One of the most popular lectures of the day featured a discussion on cannabis and its commercial incorporation into the festival world. One event offered wine and pot pairings to sample different flavors. But the closing keynote lecture was the one that filled the lecture hall with celebrities and convention-goers alike. Multi-talented musician and music producer T Bone Burnett was interviewed about his life’s accomplishments by the film impresarios, the Cohen brothers. As Jeff Bridges and other film and music stars looked on, the brothers coaxed anecdotes out of Burnett about his undertakings, including his collaborations with the Cohens. There was a discussion of how Burnett and the Cohens have not embraced the transition from analog to digital technology in their respective mediums. “Recorded music is a petrochemical process. Vinyl is the best medium and lasts the longest,” Burnett offered. The music master also shared some projects on his wish list including two historic American musical groups that have focused his attention of late. The first, The Fisk Jubilee Singers are an African-American a cappella singing group, consisting of students from Fisk University. The group was organized in 1871 to help raise funds for college for young former slaves and their children. Their early repertoire consisted mostly of traditional spirituals but also included some Stephen Foster songs. Burnett also mentioned that when the band toured England and played for the Queen in the 19th century, the Queen asked where the soulful singers had originated. When they told her they were from Nashville, she apparently gave the Tennessee town, the moniker Music City, which has endured. Burnett also revealed that he was inspired to pursue the work of “the father” of American music Stephen Foster. The songwriter who wrote over 200 songs, some of which are the most popular in American music, started a music school in Nashville in 1932. The school produced some of the most influential music writers in American music including Woody Guthrie.
The convention ended on a high note with an awards ceremony outside in the hotel courtyard followed by a concert by local pop star Kenny Loggins and English singer Judith Owen. The festival awards honored winners in nine categories and included actress Frances Fisher, T Bone Burnett, Chuck Leavell and Kenny Loggins. Local actor and musician, Jeff Bridges was the presenter of some of the awards. Earlier, in the day director Susan Kucera showed a preview of her new film “Living in The Futures Past.” The beautifully filmed nature film and a documentary on the philosophy of energy consumption were narrated by Bridges. The academy award winning actor has engaged in a number of social causes and charities. He spoke at length about his shared passions when introducing the awards for Loggins and Burnett, both well known for their tireless work on behalf of multiple charity and fund-raising events. Both Loggins and Bridges are well known in the Santa Barbara area for their social work especially providing food banks for needy residents.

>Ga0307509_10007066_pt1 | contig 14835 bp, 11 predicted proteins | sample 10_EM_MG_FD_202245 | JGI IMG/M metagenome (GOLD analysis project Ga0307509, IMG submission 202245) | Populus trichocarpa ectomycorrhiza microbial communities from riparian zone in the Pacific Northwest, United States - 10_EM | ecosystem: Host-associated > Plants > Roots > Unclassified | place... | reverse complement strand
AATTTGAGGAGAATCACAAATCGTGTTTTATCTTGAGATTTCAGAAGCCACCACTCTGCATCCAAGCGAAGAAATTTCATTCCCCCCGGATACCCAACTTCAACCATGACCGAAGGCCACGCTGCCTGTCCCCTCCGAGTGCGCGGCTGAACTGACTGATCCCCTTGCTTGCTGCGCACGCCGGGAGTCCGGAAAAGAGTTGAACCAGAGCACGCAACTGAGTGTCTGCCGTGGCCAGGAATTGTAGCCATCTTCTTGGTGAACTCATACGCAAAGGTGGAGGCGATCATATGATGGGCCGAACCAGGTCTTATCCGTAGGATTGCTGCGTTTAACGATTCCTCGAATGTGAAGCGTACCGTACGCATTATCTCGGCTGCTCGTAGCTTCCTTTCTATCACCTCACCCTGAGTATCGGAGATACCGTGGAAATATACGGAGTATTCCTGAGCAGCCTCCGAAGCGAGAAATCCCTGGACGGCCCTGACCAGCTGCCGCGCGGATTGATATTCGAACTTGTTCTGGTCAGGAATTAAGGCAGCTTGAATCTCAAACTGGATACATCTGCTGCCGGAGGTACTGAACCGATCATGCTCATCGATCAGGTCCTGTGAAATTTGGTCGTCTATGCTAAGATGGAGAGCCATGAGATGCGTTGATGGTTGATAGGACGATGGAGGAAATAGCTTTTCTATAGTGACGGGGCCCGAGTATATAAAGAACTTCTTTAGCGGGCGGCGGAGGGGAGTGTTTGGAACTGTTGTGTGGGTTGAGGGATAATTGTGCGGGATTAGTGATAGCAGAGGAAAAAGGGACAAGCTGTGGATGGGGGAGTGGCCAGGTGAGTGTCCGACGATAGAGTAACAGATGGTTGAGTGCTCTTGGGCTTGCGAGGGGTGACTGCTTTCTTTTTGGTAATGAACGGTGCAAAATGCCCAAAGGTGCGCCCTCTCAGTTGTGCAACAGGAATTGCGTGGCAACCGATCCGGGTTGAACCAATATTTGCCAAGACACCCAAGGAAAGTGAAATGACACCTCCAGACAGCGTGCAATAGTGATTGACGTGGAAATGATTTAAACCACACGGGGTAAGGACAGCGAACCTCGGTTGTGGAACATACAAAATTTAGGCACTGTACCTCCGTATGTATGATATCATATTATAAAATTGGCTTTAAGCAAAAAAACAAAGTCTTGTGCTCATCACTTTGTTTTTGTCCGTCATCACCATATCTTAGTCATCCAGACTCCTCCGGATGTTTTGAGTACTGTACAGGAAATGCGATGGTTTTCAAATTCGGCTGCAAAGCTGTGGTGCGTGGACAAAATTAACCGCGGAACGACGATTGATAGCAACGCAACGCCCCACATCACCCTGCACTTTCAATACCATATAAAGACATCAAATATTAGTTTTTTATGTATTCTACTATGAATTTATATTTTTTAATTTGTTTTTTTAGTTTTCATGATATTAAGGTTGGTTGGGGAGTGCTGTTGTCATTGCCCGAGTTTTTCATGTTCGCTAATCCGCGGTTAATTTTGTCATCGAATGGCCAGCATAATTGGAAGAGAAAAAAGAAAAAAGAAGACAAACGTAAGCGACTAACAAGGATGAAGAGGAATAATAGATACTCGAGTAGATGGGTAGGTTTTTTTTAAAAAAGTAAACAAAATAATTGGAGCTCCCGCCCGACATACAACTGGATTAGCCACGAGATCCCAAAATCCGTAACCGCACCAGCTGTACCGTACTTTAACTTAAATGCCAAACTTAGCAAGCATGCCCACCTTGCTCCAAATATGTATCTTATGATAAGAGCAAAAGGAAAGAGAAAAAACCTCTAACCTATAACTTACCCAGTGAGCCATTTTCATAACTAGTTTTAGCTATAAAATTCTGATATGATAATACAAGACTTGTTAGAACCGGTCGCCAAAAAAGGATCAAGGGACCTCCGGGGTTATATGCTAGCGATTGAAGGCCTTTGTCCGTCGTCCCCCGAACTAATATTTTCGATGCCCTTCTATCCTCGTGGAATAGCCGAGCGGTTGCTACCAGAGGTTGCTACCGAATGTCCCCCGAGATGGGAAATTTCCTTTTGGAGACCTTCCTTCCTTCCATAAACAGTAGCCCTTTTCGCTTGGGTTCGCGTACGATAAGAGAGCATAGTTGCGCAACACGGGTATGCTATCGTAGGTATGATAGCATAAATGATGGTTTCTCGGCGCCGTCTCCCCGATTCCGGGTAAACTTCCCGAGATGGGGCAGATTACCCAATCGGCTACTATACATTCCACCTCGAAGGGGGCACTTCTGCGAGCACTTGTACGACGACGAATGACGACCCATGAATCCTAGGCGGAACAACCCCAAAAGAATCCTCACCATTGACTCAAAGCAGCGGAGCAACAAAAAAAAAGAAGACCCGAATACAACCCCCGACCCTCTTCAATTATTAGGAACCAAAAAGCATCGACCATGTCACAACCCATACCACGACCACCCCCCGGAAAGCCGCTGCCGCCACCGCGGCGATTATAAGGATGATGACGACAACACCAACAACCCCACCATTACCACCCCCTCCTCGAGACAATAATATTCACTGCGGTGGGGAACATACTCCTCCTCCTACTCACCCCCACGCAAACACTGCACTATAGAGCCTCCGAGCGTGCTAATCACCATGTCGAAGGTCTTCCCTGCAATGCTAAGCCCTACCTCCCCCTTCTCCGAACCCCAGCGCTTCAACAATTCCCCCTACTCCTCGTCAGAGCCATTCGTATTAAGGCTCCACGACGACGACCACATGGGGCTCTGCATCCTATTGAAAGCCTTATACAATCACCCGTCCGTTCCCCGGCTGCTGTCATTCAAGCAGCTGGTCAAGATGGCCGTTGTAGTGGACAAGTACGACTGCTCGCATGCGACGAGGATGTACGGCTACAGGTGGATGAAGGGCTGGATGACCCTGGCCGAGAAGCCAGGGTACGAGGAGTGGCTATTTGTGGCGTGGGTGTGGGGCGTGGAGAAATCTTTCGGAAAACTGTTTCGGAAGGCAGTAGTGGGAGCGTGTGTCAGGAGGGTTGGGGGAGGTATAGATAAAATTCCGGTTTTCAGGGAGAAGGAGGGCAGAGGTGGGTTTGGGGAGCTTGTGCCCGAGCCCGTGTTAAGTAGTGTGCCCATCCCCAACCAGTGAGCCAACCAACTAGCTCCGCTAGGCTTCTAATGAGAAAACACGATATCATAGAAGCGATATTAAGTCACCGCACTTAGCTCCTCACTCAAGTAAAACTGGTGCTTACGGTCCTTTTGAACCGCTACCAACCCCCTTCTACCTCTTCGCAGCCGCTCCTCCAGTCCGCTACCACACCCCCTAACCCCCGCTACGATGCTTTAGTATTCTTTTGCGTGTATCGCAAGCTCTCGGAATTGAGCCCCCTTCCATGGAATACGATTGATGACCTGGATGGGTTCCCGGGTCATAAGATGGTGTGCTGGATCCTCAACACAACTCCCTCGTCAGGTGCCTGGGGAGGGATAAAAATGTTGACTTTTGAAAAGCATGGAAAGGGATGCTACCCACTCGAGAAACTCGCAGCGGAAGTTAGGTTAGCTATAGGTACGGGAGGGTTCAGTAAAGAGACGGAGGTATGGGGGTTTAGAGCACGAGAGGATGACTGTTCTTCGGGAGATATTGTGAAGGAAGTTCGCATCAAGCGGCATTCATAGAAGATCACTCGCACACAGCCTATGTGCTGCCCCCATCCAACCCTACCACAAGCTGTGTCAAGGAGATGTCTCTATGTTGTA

As a spectacular sunset painted the oceanfront courtyard in myriad colors, Kenny Loggins played a very special concert consisting of some of his biggest hit songs. Convention attendees sampled wines from across California while Loggins serenaded them. Tourists passing through the open courtyard were astounded to see the pop star playing for the intimate gathering and took copious selfies. Loggins told an endearing anecdote about his hit song, “House at Pooh Corner.” He had written the song, but Disney didn’t want his band at the time (Nitty Gritty Dirt Band) to record it as they had acquired the rights to the Winnie The Pooh story. I was going out on a date one night, and I mentioned the song to my girlfriend, "I'm bummed tonight because I thought I had my first song recorded, and it's not gonna happen. The Disney lawyers put the kibosh on it." She looked at him and said, "Disney lawyers? Let me talk to my daddy about that." I did not know that I was dating the daughter of the CEO of the Disney corporation Loggins shared gleefully.
Welsh singer-songwriter Judith Owen, fresh off a tour opening for Brian Ferry, closed the convention with a haunting set of tunes, combining elements of jazz, pop and blues music. Now hailing from New Orleans, the influences of the Big Easy could be heard in her music. The singer-keyboardist was backed up by a talented percussionist and three-piece string section that gave an intriguing dimension to her performance.